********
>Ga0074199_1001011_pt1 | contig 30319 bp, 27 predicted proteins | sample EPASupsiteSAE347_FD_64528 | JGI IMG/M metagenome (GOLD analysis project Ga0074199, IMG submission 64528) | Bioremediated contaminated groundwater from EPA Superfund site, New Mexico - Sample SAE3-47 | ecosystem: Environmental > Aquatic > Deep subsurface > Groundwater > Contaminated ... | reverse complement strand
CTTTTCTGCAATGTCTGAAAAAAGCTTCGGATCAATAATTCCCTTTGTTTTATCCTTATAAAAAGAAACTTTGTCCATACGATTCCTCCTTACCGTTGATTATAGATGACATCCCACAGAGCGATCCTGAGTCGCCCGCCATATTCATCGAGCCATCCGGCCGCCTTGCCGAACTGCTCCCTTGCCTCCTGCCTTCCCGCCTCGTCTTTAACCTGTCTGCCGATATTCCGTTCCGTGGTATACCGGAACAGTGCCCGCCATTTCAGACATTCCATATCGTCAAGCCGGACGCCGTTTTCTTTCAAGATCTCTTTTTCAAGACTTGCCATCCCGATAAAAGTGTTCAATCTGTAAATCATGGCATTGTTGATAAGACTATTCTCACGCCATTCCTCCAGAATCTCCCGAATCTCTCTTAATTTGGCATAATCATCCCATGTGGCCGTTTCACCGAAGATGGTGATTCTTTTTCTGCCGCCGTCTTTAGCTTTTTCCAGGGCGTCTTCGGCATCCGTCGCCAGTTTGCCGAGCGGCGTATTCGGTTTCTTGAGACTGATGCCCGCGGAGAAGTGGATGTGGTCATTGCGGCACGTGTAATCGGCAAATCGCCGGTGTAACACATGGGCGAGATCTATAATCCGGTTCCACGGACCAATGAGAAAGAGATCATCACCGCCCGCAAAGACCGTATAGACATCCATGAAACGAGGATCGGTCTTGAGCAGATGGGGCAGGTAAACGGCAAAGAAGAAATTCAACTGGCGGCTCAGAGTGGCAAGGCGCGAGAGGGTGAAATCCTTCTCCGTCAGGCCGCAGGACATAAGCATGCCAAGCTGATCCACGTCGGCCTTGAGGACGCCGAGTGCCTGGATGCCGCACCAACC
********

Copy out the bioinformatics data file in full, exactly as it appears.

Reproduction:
>Ga0074199_1001011_pt1 | contig 30319 bp, 27 predicted proteins | sample EPASupsiteSAE347_FD_64528 | JGI IMG/M metagenome (GOLD analysis project Ga0074199, IMG submission 64528) | Bioremediated contaminated groundwater from EPA Superfund site, New Mexico - Sample SAE3-47 | ecosystem: Environmental > Aquatic > Deep subsurface > Groundwater > Contaminated ... | reverse complement strand
CTTTTCTGCAATGTCTGAAAAAAGCTTCGGATCAATAATTCCCTTTGTTTTATCCTTATAAAAAGAAACTTTGTCCATACGATTCCTCCTTACCGTTGATTATAGATGACATCCCACAGAGCGATCCTGAGTCGCCCGCCATATTCATCGAGCCATCCGGCCGCCTTGCCGAACTGCTCCCTTGCCTCCTGCCTTCCCGCCTCGTCTTTAACCTGTCTGCCGATATTCCGTTCCGTGGTATACCGGAACAGTGCCCGCCATTTCAGACATTCCATATCGTCAAGCCGGACGCCGTTTTCTTTCAAGATCTCTTTTTCAAGACTTGCCATCCCGATAAAAGTGTTCAATCTGTAAATCATGGCATTGTTGATAAGACTATTCTCACGCCATTCCTCCAGAATCTCCCGAATCTCTCTTAATTTGGCATAATCATCCCATGTGGCCGTTTCACCGAAGATGGTGATTCTTTTTCTGCCGCCGTCTTTAGCTTTTTCCAGGGCGTCTTCGGCATCCGTCGCCAGTTTGCCGAGCGGCGTATTCGGTTTCTTGAGACTGATGCCCGCGGAGAAGTGGATGTGGTCATTGCGGCACGTGTAATCGGCAAATCGCCGGTGTAACACATGGGCGAGATCTATAATCCGGTTCCACGGACCAATGAGAAAGAGATCATCACCGCCCGCAAAGACCGTATAGACATCCATGAAACGAGGATCGGTCTTGAGCAGATGGGGCAGGTAAACGGCAAAGAAGAAATTCAACTGGCGGCTCAGAGTGGCAAGGCGCGAGAGGGTGAAATCCTTCTCCGTCAGGCCGCAGGACATAAGCATGCCAAGCTGATCCACGTCGGCCTTGAGGACGCCGAGTGCCTGGATGCCGCACCAACC